Traditional Talman religion/philosophy is often called Second-Moverism (ing-ROH-nay-iz-əm (AmE) or ing-RON-ay-iz-əm (BrE), Eevo: Ñronaivih /ˈŋrɔnaivih/, Windermere: Thngop Ronea, Clofabosin: Ronestatin) and serves as the civic religion of Talman and Talman-derived societies.
Ngronaism is, often, less a set of beliefs than a set of common symbols, language, and rituals. Ngronaism recognizes that narratives are important - in modern Ngronaism, efforts are made to construct narratives that approach truth.
- 1 Ideas
- 2 History
- 3 Basic tenets
- 4 Historical controversies
- 5 Textual canon
- 6 Symbols and rituals
- 7 Popular Ngronaism
Inspirations: Judaism, Gnosticism
A rough timeline:
- After the Calamities, Talman classical philosophy realized need for technology including social technology
- A period much like the Warring States period, with competing philosophies sponsored by warlords and citystates
- One of these philosophies win out and dominate Talma for a long time
- it happens to be a Lăcoaf philosophy; responsible for Lăcoaf as a classical language
- Then Grouid the revolutionary comes along - with a more dualistic idea
Some riffing on ideas:
- (It's OK for religions with anthropomorphic gods to have contradictions. In that case it's preferable to reduce the gods' role, though.)
- Folk religion could do something vaguely Christian in its themes. 2nd mover is much more anthropomorphic and the only reason that the 2nd Mover is so friendly to humans is that she herself was once a human. Well, the 2nd Mover is already quite human and limited. Would resonate with some people who only trust people who had suffered like them.
- "Mărotłites on the outside, Machiavellians on the inside"
- As Jewish as possible without being theistic?
Anbirese religious reformer Emisom Jeodgan was inspired by old Second Mover writings for his own idea of the Second Mover: He drew up an old Talmic goddess "Ngrona" (Eevo: Ñrona, Anbirese: Ngroneo, from hypothetical Tigol *Ñronae, from Thensarian Ȝronaeae), and claimed that she was the Second Mover, and she alone was to be worshipped and revered. The First Mover, in his mind, was an illegitimate demiurge who kept humans in the prison full of death and suffering, and our only salvation was to break out of the prison by any means necessary.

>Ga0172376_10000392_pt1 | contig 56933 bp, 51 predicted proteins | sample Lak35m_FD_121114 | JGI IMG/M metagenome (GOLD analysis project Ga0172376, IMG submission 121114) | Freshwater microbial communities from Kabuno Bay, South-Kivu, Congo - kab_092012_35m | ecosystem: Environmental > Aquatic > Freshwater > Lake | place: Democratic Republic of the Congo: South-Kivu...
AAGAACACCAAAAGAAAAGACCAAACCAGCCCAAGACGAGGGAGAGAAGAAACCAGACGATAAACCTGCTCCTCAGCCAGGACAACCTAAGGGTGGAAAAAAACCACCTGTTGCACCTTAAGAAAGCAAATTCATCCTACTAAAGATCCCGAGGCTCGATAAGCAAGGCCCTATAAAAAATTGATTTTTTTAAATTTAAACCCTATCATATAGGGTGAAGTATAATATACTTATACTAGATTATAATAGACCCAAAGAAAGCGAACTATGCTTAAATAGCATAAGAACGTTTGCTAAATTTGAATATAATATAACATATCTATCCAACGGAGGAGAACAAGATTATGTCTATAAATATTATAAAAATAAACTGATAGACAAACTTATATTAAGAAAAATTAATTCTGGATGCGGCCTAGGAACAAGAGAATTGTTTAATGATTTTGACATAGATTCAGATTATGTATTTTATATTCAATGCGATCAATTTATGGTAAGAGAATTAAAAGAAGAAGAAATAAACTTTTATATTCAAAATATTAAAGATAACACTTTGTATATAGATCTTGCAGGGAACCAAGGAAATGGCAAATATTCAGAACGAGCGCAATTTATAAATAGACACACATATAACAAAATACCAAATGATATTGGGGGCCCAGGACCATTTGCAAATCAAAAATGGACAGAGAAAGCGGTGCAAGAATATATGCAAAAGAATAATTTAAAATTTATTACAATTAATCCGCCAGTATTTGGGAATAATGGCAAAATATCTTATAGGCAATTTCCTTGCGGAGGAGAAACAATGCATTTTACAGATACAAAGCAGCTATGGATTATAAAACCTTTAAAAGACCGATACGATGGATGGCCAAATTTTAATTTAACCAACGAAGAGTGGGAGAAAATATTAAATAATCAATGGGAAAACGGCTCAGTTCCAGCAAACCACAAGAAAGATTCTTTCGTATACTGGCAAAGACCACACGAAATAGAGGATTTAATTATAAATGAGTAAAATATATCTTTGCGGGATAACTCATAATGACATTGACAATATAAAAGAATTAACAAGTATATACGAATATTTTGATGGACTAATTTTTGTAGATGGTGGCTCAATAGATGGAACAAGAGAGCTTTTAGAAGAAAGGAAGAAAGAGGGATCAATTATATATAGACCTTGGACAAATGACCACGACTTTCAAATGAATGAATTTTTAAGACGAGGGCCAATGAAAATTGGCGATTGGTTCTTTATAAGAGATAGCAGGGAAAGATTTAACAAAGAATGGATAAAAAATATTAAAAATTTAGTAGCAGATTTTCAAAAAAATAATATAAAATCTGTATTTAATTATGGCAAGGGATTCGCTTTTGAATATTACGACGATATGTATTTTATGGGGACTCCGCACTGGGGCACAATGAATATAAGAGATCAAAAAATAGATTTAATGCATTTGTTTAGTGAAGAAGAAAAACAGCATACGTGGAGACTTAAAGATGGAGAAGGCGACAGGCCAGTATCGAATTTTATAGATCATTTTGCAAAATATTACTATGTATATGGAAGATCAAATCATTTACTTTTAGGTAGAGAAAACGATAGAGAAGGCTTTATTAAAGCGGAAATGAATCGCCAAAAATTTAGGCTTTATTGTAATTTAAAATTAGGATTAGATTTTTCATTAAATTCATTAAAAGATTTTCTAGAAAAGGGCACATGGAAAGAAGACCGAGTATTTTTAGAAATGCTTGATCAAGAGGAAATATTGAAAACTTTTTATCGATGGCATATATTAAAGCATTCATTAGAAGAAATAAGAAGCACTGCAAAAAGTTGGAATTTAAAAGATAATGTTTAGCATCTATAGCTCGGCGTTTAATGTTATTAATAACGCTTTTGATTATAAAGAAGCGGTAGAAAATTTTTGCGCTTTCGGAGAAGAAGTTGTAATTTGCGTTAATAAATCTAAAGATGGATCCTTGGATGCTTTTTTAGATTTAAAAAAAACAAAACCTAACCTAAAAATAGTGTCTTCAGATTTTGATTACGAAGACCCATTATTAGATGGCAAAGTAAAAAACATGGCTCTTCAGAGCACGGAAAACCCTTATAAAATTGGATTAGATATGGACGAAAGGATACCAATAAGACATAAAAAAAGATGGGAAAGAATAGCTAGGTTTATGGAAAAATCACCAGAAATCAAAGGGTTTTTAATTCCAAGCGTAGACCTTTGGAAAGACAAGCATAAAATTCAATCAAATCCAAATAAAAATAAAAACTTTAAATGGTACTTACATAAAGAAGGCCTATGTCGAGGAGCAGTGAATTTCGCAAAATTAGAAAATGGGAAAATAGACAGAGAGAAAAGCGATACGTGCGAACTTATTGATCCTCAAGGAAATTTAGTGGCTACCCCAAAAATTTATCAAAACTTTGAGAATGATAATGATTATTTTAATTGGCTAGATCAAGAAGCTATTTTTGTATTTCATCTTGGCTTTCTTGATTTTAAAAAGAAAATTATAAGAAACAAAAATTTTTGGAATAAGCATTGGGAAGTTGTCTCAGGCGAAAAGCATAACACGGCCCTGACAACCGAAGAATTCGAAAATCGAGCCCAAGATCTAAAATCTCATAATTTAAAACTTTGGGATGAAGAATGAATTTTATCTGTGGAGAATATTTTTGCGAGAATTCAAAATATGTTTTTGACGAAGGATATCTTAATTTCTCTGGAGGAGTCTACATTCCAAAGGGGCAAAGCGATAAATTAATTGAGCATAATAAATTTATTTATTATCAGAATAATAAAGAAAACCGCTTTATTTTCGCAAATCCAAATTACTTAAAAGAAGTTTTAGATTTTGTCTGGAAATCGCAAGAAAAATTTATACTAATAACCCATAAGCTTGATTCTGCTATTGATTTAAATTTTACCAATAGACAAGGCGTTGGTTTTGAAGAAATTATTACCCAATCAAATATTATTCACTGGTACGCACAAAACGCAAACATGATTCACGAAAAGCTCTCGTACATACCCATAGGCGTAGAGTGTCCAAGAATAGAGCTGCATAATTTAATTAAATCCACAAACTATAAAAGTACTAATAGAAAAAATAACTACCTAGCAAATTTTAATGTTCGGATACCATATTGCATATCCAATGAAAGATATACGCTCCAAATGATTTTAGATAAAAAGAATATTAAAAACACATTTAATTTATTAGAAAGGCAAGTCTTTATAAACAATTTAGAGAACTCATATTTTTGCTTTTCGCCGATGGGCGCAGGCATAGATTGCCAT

Jeodgan greatly loosened Mărotłian religious laws at first, for example lifting the ban on eating land vertebrate meat.
However, some of his followers went even more hardline on vegetarianism, prohibiting all animal products that required killing the animal.
Industrialization and communism
anyway the idea is that sticking to tradition is against the will of the 2nd mover - this is where Jeodgan kinda introduces manichean dualism regardless of what god or anyone tells or you you should do, the second mover is what has the final say
the god to follow regardless of whether there is a god
Jeodgan might have taken inspiration from ancient 2nd mover writings
Basically Jeodgan's writings could be described as "sci-fi without the tech aesthetic."
Problem of conflict
The problem of conflict, which asks: why is there conflict among humans, if there is one entity that represents humans? This is analogous to the problem of evil in western theism.